Political, Social, And Economic Causes Of The American Revolution

1428 words - 6 pages

It is easy to interpret the American Revolution simply as a struggle for freedom. The magnanimous phrases of the Declaration of Independence have embedded in our hearts and minds glorious images of the Founding Fathers fighting for the natural rights of man. The American Revolution, however, also had a darker side to it, the side of self-interest and profit. The signers of the Declaration represented various classes – the working class, the wealthy land owners and merchants, the intellectuals, and the social elite. Each of these strata had its own set of expectations and fears, which lent a new dimension to the cause of the Revolution. The pressure of these internal, and often overlapping groups, combined with the oppressive external tyranny of the British Parliament gave momentum to the already snowballing revolt. My goal in this paper is not to diminish the cause or tenets on which this country was founded, nor to mar the character of those Founding Fathers, but rather to illustrate some of the political, social, and especially economical constraints of the American colonies that surrounded the events leading to the signing of the Declaration.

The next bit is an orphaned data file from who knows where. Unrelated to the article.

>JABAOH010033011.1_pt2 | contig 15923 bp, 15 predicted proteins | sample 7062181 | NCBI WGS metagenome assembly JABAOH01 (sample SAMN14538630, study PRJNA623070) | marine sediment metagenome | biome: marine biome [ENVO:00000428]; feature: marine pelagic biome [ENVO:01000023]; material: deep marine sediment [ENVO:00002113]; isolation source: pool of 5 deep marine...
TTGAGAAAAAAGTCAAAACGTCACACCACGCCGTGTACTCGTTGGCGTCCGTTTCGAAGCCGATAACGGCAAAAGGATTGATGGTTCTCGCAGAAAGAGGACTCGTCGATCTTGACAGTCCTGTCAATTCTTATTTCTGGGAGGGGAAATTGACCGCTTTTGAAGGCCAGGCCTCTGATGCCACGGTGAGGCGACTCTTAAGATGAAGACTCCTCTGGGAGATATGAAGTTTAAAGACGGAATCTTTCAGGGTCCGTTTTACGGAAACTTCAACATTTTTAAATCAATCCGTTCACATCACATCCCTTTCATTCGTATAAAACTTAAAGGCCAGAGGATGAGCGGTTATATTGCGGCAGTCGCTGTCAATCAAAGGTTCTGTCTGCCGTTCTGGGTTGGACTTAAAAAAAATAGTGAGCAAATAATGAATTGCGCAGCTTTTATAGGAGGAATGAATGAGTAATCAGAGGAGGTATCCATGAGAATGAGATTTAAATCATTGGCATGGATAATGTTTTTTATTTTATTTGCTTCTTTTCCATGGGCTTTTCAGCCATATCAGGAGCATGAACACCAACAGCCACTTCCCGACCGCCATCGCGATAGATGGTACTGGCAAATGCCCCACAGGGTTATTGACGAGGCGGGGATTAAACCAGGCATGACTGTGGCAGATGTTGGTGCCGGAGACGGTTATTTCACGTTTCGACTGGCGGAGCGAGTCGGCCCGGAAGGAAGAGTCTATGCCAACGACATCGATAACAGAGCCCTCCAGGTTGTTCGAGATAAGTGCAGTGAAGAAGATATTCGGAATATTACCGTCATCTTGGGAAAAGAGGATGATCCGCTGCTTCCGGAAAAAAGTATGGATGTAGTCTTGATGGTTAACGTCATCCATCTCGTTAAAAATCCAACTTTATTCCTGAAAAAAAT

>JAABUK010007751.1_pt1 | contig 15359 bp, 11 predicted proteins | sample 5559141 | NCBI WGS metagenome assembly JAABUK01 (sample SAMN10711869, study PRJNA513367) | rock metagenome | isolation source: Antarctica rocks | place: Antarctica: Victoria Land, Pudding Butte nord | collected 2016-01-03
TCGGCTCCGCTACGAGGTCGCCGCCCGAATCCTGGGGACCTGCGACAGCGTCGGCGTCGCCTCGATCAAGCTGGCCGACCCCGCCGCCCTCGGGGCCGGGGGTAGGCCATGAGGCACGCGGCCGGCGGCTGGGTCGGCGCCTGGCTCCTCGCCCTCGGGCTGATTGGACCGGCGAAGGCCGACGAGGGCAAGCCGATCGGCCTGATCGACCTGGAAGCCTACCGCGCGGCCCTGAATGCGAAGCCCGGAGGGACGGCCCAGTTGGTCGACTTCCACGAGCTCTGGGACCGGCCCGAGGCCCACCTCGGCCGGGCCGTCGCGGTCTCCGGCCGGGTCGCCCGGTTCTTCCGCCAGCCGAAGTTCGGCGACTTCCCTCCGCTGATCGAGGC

The Founding Fathers were also business men, and their revolutionary attitude wavered with economic irregularity. The series of taxation acts Parliament levied upon America to recoup its wartime debt took a serious toll on colonial businesses, increasing their debt and frustration with England. At the same time, colonial merchants also wanted to maintain ties with their primary consumer, England. After the French and Indian War, wealthy merchants had stock piles of inventory which had primarily been sold to British regiments that had been encamped throughout the colonies. With their primary consumers gone, colonial merchants eagerly jumped on the bandwagon to boycott British goods, a way to maintain the sell of backlogged inventory to local colonies. After the Townshend Acts were repealed, however, these merchants were eager to continue their importation of British goods, in addition to selling their goods back out to the motherland. For the wealthy colonial merchants, the disruption of profit from the backlogged inventory led them to appear revolutionary as they boycotted British goods. Once the economic tide turned, they were back to building good relations with Britain (many becoming British loyalists). The revolutionary spirit fluctuated with the prospects of profit.
For the revolutionaries coming from lower social classes, economic factors would also influence their decisions. Local artisans, laborers, and small merchants who traded outside of the British Empire, embraced the boycott of British goods and severance with England entirely because it afforded them economic opportunities that made the risk of revolution worthwhile (p. 145, Berkin). These groups had been living under the yoke of unfair taxation and an inexhaustible source of British competition in labor...

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